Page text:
After it released on Netflix, the tide of good wishes was back after a brief break. “So many production houses have got in touch asking me to make a good, small film for them too. I’m happy but I don’t think I’ll let it change me as a person. Probably because the feedback is from the heart, it’s entered my heart, and not my head,” she laughs. Does the fact that people expect her to make more “small, beautiful” films bother her? “No. I’m very happy doing them. I don’t view films as a commodity that need a lot of money to make. Small is good, no?”
Halitha is now called someone who writes love, well. And so, she dismissed it as kindness when Suriya, who presented her film under his 2D banner, and his wife actress Jyotika, told her they’d love to have her write something for them. “And, then, at the JFW awards, Jo maam, repeated that again. That gave me the confidence that even saleable actors want me to write for them. That I can write for not just performers, but stars too.”
Halitha says her being grounded probably comes from having seen a ‘below poverty line’ existence as a child; the world-view that being in Zion International School, Kodaikanal, gave her; and the innumerable people from various strata of society she’s seen. “I’m a very neutral person, and like to constantly better myself as a person. I’m inspired by people. Sometimes, I might not stop when someone asks for help on the roadside, as I would be preoccupied, but that guilt would consume me. I like to analyse the root cause of that guilt, and go back and rectify it if possible.”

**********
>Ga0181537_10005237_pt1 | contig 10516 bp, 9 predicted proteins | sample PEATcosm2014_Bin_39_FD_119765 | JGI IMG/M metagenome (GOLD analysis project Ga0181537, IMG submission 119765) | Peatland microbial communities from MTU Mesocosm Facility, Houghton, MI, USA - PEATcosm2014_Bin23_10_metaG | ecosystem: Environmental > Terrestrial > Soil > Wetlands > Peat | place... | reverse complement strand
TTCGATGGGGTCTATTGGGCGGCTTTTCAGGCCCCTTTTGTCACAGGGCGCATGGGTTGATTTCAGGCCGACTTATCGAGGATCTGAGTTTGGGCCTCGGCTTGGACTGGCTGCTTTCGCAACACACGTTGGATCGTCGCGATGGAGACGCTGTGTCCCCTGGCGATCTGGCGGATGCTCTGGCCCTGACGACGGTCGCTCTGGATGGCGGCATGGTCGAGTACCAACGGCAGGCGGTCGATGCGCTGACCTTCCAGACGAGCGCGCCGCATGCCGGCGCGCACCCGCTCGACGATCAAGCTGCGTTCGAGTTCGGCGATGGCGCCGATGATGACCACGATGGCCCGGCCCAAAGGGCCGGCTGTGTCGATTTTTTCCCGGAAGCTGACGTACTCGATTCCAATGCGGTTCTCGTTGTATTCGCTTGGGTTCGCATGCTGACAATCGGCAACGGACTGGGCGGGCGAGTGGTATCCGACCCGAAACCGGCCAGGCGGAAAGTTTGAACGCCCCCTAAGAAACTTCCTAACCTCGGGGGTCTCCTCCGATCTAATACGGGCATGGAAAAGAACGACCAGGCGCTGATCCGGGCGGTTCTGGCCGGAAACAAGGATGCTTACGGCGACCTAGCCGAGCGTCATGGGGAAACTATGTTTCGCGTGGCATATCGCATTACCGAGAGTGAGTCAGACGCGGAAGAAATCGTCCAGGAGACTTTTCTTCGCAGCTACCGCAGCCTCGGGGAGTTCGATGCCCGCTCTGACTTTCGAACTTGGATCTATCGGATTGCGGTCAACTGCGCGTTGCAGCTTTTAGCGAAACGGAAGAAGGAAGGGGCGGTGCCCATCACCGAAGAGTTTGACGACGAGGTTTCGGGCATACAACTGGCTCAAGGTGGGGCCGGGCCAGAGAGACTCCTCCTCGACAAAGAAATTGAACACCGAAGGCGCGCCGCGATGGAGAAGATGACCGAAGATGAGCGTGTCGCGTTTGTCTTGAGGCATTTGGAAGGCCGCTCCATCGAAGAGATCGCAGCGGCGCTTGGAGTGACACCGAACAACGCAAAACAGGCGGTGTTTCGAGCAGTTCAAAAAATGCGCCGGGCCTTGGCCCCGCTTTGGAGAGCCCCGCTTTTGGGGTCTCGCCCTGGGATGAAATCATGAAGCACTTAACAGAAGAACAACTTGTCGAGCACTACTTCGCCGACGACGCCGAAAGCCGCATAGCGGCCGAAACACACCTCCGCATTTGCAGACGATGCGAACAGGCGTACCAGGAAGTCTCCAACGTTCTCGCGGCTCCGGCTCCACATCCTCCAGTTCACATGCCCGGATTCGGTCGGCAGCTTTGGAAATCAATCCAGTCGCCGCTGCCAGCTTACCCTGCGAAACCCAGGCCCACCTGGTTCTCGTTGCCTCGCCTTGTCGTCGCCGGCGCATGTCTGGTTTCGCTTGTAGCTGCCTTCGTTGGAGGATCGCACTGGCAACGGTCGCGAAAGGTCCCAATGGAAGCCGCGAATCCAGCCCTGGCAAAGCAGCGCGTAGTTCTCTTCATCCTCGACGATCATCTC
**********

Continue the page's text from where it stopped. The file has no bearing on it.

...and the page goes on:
Among the things that have given Halitha joy is the support from industry veterans she has never met before. “Balaji Sakthivel Sir had a ligament tear, but he walked two-three flights of stairs to attend any event related to Sillu Karupatti. He’s the kind of person I’ve hesitated to speak to at film festivals, because of the body of work he’s done. Lingusamy Sir called almost every other day to find out what I was doing to promote the film better. He got so many from the industry to watch it. He got Shankar sir to watch it. Poo Sasi Sir, whom I hugely respect, spoke kind words about the film… And, finally Pushkar-Gayatri Sir and Maam, they are like my parents, always supportive. They would give me money to get myself a good dress for promotions…that’s the kind of kindness I’m speaking about.”
A good fallout of Sillu Karupatti’s success is that many film festivals have approached Halitha asking her to premiere Aelay in their fest. And no, she’s not in a high-pressure zone following its success, because she’d already made Aelay, a tale of father-son bonding, by then. And then, there’s Minimini, the second half of which she hopes to start shooting once the lockdown is lifted. This is a film where Halitha has shot one half and is waiting for the cast to grow up before wrapping up the second.
And, what is she doing in the meanwhile? “I somehow can’t write now, I’m not in that frame of mind. So, I’m observing people, and I hope they will seep into my heart, and transform into something, someday. It’s just observation without any intent.”